SOMETHING DISGUSTING HAS been happening when Georgetown University Coach John Thompson takes his impressive basketball team on the road, and he is rightly in a rage about it. As reported yesterday by sportswriter Gary Pomerantz, a lot of spectators at these games are shouting disgusting racial "jokes" at Georgetown's talented sophomore center, Patrick Ewing:
Villanova fans holding up a bedsheet that read, "Ewing Is an Ape."
Another fan wearing a T-shirt that read, "Ewing Kant Read Dis."
Yet another someone, during a pregame introduction of Mr. Ewing, tossing a banana peel on the court.
Someone under one basket in Providence raising a sign that said, "Ewing Can't Read."
When this last banner went up, Coach Thompson pulled his team off the court until the sign was taken down.
Right he was, too. "It is cheap, racist stuff," says the Rev. Timothy J. Healy, president of Georgetown. "No one on the face of the Earth can tell me if Patrick were a 7-foot-high white man that people would still carry those signs around. I'm a white man and I know it. John is a black man and he knows it. . . . This all strikes me as dreadful."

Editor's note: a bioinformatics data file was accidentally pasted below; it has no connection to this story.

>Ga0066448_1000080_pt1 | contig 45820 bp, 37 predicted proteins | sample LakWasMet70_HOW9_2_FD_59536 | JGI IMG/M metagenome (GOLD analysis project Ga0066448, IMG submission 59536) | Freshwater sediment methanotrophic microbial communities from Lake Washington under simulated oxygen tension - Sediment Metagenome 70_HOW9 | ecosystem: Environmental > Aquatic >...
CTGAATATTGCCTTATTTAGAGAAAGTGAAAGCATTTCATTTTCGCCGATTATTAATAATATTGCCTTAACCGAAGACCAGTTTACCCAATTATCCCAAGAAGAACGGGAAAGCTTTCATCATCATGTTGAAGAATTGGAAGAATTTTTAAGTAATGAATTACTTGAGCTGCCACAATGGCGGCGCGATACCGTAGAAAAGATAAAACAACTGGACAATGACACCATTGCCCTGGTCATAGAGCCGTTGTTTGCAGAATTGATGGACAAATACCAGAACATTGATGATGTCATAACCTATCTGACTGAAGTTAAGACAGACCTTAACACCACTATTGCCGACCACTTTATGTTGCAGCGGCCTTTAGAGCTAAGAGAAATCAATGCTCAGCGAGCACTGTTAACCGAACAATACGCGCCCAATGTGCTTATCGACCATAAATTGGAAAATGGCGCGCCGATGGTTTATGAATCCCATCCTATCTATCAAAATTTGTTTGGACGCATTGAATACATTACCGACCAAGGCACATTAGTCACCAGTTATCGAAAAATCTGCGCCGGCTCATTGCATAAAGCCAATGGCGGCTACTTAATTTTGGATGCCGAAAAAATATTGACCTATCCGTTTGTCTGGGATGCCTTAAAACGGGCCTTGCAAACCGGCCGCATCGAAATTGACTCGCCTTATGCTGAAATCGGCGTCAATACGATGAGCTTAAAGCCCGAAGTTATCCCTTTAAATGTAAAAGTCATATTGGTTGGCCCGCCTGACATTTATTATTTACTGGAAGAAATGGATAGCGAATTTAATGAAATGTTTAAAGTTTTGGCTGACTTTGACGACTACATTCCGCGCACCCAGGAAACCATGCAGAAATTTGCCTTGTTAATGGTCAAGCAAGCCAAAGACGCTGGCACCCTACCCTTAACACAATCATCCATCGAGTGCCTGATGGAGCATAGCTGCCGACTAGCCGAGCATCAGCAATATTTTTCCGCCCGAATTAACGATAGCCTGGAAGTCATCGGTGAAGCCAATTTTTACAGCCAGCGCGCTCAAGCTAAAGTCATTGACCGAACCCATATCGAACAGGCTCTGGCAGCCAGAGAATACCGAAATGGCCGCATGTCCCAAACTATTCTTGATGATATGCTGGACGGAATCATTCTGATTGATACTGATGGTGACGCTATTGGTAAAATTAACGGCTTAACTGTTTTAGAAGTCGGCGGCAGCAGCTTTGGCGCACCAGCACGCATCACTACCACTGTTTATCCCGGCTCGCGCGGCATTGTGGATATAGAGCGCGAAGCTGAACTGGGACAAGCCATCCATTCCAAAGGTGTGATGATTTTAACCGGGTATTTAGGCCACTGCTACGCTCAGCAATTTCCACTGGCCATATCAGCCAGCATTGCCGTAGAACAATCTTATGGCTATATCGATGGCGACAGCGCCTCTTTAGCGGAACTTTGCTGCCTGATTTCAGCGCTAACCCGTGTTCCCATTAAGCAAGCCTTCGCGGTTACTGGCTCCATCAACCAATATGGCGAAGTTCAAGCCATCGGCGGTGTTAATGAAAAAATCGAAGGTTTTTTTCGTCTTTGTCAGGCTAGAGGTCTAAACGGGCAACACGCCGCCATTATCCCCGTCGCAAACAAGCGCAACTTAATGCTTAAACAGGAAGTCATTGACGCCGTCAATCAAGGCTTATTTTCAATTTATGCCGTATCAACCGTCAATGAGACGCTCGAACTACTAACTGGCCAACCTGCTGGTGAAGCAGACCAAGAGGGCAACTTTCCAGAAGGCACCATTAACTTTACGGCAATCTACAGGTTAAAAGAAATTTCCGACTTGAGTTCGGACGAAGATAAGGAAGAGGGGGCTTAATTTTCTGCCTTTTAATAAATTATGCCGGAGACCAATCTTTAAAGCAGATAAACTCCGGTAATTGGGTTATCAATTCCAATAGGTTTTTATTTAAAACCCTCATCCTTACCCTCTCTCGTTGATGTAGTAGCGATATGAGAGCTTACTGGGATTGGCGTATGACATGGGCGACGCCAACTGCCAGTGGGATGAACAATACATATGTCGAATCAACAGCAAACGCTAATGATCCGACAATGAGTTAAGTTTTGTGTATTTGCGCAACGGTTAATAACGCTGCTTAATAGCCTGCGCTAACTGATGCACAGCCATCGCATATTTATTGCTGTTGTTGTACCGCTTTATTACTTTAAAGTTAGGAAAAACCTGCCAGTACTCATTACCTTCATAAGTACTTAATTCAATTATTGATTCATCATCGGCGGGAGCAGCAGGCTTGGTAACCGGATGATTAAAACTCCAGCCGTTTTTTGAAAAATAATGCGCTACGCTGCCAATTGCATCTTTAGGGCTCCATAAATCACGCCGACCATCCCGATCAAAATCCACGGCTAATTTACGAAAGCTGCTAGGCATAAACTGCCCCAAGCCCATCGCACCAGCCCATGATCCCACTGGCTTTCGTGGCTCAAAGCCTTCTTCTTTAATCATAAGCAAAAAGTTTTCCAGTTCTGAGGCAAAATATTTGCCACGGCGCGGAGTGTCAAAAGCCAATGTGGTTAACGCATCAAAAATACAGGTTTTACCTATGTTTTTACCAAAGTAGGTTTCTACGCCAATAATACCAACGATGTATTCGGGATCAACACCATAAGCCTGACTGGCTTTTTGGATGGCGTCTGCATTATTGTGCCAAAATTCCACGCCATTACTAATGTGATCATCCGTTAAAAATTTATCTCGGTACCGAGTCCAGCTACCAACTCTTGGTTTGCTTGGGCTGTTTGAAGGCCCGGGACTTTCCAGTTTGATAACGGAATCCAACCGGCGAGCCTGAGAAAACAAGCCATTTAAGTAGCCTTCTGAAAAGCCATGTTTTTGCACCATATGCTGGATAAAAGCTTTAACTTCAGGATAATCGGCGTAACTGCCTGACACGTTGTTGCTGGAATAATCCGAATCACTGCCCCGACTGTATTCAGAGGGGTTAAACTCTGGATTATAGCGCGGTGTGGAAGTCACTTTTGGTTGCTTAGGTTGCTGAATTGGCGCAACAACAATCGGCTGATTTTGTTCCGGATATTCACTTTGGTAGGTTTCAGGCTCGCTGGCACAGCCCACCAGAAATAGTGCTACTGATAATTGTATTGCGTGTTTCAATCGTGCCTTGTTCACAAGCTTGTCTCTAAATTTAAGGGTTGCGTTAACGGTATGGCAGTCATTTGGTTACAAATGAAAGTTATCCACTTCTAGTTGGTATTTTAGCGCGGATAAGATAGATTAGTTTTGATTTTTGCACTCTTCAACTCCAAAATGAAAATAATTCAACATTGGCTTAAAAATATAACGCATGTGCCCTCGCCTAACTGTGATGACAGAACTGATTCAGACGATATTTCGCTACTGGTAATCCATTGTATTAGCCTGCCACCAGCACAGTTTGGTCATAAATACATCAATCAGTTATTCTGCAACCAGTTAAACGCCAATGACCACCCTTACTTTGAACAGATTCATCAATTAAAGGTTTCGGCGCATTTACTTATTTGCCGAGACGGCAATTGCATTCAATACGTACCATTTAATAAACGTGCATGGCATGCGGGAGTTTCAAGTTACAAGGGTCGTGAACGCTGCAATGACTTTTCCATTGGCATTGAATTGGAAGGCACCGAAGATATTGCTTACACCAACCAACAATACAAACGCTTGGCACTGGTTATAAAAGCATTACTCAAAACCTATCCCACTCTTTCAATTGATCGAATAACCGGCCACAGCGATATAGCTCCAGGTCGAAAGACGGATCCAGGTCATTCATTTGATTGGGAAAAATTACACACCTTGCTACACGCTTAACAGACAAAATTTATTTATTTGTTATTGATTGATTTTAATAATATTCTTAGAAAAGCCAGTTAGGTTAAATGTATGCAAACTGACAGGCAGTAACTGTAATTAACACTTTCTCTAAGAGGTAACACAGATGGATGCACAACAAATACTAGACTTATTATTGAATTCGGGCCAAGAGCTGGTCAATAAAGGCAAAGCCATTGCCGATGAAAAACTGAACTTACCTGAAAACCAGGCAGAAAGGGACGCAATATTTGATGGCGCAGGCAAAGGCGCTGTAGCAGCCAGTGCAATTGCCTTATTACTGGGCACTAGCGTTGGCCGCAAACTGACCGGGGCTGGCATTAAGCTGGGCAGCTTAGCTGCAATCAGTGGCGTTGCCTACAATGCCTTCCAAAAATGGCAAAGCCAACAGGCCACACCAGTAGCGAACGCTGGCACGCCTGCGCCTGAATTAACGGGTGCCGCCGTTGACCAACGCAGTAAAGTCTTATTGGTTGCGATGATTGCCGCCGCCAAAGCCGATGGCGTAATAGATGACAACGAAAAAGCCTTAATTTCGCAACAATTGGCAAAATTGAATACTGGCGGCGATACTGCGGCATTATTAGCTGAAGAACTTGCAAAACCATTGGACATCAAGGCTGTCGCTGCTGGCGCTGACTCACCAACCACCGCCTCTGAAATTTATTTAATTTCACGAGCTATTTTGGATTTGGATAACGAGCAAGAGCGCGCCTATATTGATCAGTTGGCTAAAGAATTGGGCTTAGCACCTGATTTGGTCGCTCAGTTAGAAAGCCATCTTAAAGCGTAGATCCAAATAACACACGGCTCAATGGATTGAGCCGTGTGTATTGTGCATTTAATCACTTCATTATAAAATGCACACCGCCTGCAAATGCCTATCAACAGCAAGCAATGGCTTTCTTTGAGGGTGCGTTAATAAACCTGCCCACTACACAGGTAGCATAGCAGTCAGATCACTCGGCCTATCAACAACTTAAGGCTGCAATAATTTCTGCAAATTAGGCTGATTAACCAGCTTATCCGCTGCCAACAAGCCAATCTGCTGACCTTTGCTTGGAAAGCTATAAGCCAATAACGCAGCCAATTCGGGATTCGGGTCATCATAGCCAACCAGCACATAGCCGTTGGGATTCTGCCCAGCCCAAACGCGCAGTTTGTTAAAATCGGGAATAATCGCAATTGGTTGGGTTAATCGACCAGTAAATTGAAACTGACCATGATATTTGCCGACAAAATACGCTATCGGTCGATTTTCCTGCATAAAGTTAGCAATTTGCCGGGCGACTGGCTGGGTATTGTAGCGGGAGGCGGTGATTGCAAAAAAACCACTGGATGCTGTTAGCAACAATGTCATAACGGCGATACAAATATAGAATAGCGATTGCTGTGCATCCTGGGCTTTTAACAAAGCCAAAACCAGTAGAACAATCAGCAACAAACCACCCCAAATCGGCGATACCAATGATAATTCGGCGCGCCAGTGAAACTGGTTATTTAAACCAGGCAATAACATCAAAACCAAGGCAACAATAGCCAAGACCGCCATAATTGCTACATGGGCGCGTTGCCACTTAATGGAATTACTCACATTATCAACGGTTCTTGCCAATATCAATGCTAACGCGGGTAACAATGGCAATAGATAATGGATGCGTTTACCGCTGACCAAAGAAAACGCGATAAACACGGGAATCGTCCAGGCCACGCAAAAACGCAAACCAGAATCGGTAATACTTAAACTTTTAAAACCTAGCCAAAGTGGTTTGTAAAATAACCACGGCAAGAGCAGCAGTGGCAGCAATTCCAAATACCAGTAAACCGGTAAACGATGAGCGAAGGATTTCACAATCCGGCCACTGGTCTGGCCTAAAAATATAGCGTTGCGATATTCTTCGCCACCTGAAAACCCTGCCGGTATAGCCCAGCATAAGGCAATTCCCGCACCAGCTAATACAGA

Equally dreadful is the general yes-but-oh-well reaction from officials who should care enough to do something about it before things get any worse. A league official says, in effect, that it's up to the individual schools "to keep the situation as tidy as possible." School authorities, including Villanova's athletic director, say they have tried to keep the racially offensive banners down and out but can't seem to stop them all.
Maybe not every last one, but these excuses won't wash. Coach Thompson notes that "First of all, you cannot be responsible for every idiot who jumps up in the stands and wants to do it. But I have no tolerance for administrators who don't do anything about it."
Certainly the home coach at these games has enormous powers to influence his team's fans. Why shouldn't he pull his team off the court if spectators behave this way?
Razzing a player on the opposing team is one of the rites of fandom, and insults may be one puerile way to sound off. But there is a responsibility here that college officials and league authorities should not be ignoring. If they cannot set the tone to control this behavior, they should threaten to take the game off the court for good.